Japanese supercomputer shows doubling masks offers little help in preventing viral spread
Japanese supercomputer simulations showed wearing two masks offered limited blocking advantage viral spread compared to a properly fitted mask.
The results partially contradict recent recommendations from the U.S. Centers of Disease Control and Prevention (CDC) that two masks were better than one at reducing a person’s exposure to coronavirus.
Researchers used the Fugaku supercomputer to model the flow of viral particles from people wearing different types and combinations of masks, according to a study released Thursday by research giant Riken and Kobe University.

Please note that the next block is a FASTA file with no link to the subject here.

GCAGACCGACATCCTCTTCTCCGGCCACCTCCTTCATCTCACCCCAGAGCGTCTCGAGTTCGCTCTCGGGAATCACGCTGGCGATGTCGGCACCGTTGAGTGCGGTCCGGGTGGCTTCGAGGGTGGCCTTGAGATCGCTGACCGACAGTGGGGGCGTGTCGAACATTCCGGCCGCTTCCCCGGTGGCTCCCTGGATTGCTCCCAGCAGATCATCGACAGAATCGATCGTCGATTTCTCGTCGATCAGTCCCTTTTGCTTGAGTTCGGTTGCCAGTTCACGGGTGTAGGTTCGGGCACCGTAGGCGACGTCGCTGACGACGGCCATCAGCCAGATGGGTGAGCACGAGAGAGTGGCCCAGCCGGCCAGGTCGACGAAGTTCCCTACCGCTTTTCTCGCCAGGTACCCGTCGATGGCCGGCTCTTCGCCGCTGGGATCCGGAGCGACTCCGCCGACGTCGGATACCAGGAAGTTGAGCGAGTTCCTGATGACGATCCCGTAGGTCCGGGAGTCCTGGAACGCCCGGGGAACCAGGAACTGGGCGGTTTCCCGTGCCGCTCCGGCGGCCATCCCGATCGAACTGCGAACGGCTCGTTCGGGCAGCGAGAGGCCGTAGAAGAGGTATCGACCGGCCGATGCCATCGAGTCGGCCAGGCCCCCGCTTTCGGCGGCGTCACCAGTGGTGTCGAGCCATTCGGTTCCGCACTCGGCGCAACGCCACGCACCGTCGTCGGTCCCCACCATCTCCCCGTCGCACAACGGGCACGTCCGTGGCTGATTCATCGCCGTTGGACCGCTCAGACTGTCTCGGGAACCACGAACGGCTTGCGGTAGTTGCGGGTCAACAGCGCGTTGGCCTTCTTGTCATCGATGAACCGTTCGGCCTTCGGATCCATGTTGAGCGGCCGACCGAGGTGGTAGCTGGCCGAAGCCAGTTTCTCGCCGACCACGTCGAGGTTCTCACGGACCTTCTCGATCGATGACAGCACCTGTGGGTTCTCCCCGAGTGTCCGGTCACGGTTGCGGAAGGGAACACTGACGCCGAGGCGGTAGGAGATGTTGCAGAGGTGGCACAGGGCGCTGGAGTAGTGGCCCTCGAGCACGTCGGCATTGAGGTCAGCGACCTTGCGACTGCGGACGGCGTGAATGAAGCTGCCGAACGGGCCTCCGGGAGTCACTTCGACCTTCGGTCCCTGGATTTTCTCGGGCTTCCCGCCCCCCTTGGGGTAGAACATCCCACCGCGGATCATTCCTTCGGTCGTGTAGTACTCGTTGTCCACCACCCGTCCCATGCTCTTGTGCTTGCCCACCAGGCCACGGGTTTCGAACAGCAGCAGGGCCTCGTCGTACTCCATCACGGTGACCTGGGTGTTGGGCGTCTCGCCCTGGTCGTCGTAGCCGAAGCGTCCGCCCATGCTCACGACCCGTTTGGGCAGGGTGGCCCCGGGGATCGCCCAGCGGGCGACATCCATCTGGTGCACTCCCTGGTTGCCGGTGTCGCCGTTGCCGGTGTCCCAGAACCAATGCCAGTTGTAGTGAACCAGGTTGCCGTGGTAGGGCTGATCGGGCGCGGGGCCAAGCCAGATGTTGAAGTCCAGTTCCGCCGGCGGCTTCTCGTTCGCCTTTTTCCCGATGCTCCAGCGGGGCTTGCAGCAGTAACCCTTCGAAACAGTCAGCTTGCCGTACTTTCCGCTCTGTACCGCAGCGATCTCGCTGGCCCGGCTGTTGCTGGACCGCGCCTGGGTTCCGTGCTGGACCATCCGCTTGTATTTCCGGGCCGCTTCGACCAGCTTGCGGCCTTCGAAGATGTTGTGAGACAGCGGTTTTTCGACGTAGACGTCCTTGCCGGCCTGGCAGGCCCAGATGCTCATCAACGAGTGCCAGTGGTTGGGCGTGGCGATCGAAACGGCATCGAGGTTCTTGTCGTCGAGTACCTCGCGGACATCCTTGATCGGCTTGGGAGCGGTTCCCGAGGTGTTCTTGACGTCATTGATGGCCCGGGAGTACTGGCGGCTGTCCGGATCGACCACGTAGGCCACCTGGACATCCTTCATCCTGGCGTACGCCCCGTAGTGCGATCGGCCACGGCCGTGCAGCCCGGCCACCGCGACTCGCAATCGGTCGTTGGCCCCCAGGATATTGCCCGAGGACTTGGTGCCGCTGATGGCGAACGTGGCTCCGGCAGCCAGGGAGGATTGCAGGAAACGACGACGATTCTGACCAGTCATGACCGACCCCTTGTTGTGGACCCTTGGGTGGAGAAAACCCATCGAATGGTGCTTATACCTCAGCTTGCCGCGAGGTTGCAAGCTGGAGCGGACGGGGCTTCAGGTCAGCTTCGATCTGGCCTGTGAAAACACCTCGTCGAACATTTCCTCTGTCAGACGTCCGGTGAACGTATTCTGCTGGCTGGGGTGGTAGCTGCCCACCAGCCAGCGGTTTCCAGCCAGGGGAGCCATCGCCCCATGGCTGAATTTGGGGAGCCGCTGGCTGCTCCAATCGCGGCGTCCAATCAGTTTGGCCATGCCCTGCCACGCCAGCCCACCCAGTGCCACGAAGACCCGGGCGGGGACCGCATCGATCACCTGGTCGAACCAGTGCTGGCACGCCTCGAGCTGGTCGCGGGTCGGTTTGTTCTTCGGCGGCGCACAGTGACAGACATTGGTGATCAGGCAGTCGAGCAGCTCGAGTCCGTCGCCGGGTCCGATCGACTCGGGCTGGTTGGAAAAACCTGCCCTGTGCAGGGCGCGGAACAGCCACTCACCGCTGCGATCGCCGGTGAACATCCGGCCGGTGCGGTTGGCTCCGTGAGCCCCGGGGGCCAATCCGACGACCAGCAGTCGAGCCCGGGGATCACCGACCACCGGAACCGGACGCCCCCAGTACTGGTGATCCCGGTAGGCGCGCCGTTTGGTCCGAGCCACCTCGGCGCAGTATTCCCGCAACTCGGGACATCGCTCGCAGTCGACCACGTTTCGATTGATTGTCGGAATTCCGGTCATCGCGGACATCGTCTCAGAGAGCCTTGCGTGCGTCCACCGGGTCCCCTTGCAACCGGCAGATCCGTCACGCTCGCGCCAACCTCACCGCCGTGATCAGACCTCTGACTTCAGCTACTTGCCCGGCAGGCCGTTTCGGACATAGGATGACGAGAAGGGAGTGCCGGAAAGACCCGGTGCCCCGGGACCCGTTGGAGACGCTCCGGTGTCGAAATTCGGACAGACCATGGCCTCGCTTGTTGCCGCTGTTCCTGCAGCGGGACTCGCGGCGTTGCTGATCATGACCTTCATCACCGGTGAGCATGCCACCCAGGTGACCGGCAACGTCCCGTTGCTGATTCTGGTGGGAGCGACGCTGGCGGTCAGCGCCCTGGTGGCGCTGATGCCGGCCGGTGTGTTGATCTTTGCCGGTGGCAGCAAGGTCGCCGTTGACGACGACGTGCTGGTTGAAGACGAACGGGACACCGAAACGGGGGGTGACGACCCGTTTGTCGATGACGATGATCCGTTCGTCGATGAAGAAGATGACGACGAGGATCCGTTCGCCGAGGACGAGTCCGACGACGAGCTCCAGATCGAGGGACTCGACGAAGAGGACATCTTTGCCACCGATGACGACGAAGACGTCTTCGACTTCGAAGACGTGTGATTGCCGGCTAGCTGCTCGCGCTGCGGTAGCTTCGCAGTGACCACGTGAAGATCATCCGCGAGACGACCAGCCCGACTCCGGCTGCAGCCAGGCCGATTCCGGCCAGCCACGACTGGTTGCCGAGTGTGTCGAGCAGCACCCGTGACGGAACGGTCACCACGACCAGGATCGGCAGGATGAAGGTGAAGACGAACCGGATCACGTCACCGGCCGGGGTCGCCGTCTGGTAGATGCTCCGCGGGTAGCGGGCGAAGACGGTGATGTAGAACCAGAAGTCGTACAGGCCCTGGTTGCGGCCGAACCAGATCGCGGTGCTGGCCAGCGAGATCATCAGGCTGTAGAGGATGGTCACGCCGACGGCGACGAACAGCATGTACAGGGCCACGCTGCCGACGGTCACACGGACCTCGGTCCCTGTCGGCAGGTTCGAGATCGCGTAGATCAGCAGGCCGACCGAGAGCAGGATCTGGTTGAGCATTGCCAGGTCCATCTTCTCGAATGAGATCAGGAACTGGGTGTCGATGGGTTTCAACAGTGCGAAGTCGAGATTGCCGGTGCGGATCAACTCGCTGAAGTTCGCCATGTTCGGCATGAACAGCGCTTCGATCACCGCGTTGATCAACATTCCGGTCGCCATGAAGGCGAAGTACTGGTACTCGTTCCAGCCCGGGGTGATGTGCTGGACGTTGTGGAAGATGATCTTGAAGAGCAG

Using a single surgical-type mask, made of non-woven material, had an 85% effectiveness in blocking particles when worn tightly around the nose and face. Adding a polyurethane mask on top increased the efficiency to just 89%.
Wearing two non-woven masks is not helpful as air resistance builds up and causes leakage around the edges.
“The performance of double masking just doesn’t match,” wrote the researchers, led by Makoto Tsubokura.
In general, professional-grade N95 masks were best at protecting against infection, followed by nonwoven masks, cloth masks, and finally polyurethane types, the study showed.
The Riken research team previously used the Fugaku supercomputer to model how humidity can affect viral contagion and infection risks in trains, workspaces and other environments.
As the COVID-19 epidemic has continued, scientific consensus has grown that the virus is spreading through the air and that masks are effective in controlling contagion.
(Reporting by Rocky Swift; Editing by Lincoln Feast.)